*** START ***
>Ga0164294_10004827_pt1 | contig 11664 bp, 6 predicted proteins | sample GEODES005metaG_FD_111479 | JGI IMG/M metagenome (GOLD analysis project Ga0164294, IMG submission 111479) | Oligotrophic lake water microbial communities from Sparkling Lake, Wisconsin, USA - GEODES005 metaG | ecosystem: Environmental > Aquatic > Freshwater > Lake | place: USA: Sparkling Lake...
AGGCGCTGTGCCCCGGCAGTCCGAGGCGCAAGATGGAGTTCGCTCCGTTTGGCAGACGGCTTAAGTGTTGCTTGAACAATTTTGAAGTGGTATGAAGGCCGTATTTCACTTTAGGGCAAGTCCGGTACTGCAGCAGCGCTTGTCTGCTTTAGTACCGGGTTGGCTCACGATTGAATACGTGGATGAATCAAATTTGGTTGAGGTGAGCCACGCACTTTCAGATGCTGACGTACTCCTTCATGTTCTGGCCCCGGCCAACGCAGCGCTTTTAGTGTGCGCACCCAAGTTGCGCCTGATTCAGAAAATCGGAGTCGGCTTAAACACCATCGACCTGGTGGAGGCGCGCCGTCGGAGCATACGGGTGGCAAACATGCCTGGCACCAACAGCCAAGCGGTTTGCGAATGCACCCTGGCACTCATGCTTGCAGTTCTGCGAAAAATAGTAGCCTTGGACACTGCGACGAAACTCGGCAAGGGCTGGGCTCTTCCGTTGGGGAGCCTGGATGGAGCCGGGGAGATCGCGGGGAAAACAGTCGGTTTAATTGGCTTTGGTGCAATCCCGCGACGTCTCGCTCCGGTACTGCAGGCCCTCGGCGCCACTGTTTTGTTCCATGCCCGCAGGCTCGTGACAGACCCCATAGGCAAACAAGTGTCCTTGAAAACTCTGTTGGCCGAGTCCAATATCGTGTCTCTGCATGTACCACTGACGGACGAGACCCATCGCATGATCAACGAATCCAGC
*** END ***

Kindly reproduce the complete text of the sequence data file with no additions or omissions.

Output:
>Ga0164294_10004827_pt1 | contig 11664 bp, 6 predicted proteins | sample GEODES005metaG_FD_111479 | JGI IMG/M metagenome (GOLD analysis project Ga0164294, IMG submission 111479) | Oligotrophic lake water microbial communities from Sparkling Lake, Wisconsin, USA - GEODES005 metaG | ecosystem: Environmental > Aquatic > Freshwater > Lake | place: USA: Sparkling Lake...
AGGCGCTGTGCCCCGGCAGTCCGAGGCGCAAGATGGAGTTCGCTCCGTTTGGCAGACGGCTTAAGTGTTGCTTGAACAATTTTGAAGTGGTATGAAGGCCGTATTTCACTTTAGGGCAAGTCCGGTACTGCAGCAGCGCTTGTCTGCTTTAGTACCGGGTTGGCTCACGATTGAATACGTGGATGAATCAAATTTGGTTGAGGTGAGCCACGCACTTTCAGATGCTGACGTACTCCTTCATGTTCTGGCCCCGGCCAACGCAGCGCTTTTAGTGTGCGCACCCAAGTTGCGCCTGATTCAGAAAATCGGAGTCGGCTTAAACACCATCGACCTGGTGGAGGCGCGCCGTCGGAGCATACGGGTGGCAAACATGCCTGGCACCAACAGCCAAGCGGTTTGCGAATGCACCCTGGCACTCATGCTTGCAGTTCTGCGAAAAATAGTAGCCTTGGACACTGCGACGAAACTCGGCAAGGGCTGGGCTCTTCCGTTGGGGAGCCTGGATGGAGCCGGGGAGATCGCGGGGAAAACAGTCGGTTTAATTGGCTTTGGTGCAATCCCGCGACGTCTCGCTCCGGTACTGCAGGCCCTCGGCGCCACTGTTTTGTTCCATGCCCGCAGGCTCGTGACAGACCCCATAGGCAAACAAGTGTCCTTGAAAACTCTGTTGGCCGAGTCCAATATCGTGTCTCTGCATGTACCACTGACGGACGAGACCCATCGCATGATCAACGAATCCAGC